Siena’s many pastry shops prepare an array of different panforti, a spicy, chewy distant cousin of fruitcake. Although recipes abound, none of Siena’s panforte manufacturers will reveal the exact formula. This version comes from my memory of eating much panforte in Siena and from Giovanni Righi Parenti’s wonderful chapter on panforte in La grande cucina toscana (Tuscany’s Great Cooking).
Old recipes for panforte do not contain honey as an ingredient, because formerly a special type of candied fruit, fermented in a honey syrup, was used in the dough. Nowadays honey is added to the dough to produce a similar flavor.
Usually the panforte is baked in a mold lined with edible wafer paper, called ostia in Italian and Oblaten in German. Stores that carry German and Eastern European foods sell Oblaten for making traditional Christmas cakes and cookies. See Sources of Equipment and Ingredients or use Chinese edible rice paper, available in Asian markets, which will produce equally good results.
Combine the honey and sugar in a saucepan and stir to mix. Place over low heat and bring to a boil. Simmer the mixture for 2 minutes after it comes to a boil, without stirring.
While the sugar and honey are heating, combine the candied fruit and almonds in a heat-proof mixing bowl. In another bowl, combine the flour and spices and stir to mix. Pour the honey-and-sugar syrup over the candied-fruit-and-almond mixture, add the flour mixture, and stir vigorously to combine. Immediately scrape the dough out of the bowl into the prepared pan. Wet the palm of one hand and press the dough into place. Do not press too hard, since the dough will still be fairly hot. Make the top of the panforte as flat as possible. Combine the flour and cinnamon and sift over the top of the panforte through a small, fine strainer.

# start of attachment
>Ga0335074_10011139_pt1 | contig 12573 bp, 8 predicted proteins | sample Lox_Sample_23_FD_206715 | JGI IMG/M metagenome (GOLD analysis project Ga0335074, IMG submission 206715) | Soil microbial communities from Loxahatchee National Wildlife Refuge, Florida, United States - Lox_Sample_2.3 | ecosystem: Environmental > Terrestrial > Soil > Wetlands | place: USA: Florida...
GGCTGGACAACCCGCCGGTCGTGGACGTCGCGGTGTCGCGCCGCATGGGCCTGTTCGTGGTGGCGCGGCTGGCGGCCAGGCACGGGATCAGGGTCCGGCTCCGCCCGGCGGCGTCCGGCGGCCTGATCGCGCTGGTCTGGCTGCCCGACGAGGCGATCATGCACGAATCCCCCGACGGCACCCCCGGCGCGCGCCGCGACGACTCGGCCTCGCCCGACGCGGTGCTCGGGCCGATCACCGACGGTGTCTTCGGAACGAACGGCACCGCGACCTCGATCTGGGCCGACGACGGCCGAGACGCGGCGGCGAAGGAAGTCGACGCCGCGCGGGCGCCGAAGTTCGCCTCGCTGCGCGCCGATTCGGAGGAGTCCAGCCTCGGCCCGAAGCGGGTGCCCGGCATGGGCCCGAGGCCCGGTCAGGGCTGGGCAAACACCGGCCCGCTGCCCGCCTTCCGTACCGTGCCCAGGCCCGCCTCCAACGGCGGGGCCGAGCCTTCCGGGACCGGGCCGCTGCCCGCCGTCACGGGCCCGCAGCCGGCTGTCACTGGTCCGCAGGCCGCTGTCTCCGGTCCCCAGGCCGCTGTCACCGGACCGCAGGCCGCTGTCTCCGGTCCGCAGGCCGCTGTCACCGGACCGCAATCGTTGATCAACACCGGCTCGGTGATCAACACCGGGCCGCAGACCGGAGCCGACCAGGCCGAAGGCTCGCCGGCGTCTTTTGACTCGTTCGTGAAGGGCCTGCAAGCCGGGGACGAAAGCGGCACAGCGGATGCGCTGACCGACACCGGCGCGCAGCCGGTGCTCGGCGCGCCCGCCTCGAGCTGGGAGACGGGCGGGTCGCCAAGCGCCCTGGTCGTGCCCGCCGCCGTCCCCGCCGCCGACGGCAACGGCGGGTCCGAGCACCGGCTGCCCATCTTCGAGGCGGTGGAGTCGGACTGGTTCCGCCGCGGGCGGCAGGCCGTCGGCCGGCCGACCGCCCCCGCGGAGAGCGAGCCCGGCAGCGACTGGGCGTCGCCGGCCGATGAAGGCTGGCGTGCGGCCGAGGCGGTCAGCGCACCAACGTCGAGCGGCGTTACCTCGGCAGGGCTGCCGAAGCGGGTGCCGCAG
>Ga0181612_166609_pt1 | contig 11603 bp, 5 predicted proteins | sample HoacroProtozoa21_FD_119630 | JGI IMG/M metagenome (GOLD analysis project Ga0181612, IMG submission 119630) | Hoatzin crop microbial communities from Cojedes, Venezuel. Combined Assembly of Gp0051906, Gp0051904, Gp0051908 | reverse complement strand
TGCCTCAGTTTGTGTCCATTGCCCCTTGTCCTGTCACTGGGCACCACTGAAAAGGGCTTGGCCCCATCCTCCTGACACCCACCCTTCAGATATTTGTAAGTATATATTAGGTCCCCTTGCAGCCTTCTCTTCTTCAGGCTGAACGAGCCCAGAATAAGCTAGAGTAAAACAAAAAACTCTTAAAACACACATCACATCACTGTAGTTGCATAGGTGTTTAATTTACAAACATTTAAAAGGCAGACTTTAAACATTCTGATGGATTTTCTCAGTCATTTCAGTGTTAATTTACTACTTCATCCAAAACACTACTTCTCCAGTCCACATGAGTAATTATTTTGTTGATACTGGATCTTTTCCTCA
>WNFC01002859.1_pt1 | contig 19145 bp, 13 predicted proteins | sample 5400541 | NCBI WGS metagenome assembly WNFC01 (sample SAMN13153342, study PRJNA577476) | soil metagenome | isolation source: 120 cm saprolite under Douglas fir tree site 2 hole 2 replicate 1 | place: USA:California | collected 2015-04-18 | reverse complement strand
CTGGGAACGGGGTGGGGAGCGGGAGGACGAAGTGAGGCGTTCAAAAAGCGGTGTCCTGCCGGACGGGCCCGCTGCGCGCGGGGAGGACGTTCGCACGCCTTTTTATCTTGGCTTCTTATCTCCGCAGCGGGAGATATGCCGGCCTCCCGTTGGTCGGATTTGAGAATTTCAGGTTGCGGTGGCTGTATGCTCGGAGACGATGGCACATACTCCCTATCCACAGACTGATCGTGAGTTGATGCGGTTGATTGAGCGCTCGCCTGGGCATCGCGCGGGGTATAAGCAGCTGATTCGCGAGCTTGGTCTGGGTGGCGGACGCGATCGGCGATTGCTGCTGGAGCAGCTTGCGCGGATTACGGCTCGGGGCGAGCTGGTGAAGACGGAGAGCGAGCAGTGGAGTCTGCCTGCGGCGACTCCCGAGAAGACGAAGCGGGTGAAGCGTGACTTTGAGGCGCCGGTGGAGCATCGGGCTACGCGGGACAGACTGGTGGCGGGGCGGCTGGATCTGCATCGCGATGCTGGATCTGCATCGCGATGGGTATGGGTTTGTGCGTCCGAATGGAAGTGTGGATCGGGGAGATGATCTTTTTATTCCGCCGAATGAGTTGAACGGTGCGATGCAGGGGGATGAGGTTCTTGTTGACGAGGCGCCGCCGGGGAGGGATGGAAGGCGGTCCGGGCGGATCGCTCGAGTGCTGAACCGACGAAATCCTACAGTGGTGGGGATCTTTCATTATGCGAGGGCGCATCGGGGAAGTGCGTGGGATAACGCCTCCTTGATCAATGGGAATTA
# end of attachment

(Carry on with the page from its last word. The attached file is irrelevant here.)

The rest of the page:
Bake at 300 degrees for about 20 minutes, checking occasionally that the dough does not come to a boil. Cool on a rack for 10 minutes, then loosen the panforte from the side of the pan with the tip of a small knife and remove the side of the pan. Slide a knife or spatula between the panforte and the pan bottom and slide it onto a rack to cool completely. If parchment was used, invert the panforte and peel off the paper after the cake has completely cooled; then reinvert.
Brush the flour and cinnamon away from the top of the panforte and dust it with the confectioners’ sugar before serving.
Keep the panforte in a tightly covered tin at room temperature; it will stay fresh for a month.
Confectioners’ sugar for finishing
© 1990 Nick Malgieri. All rights reserved.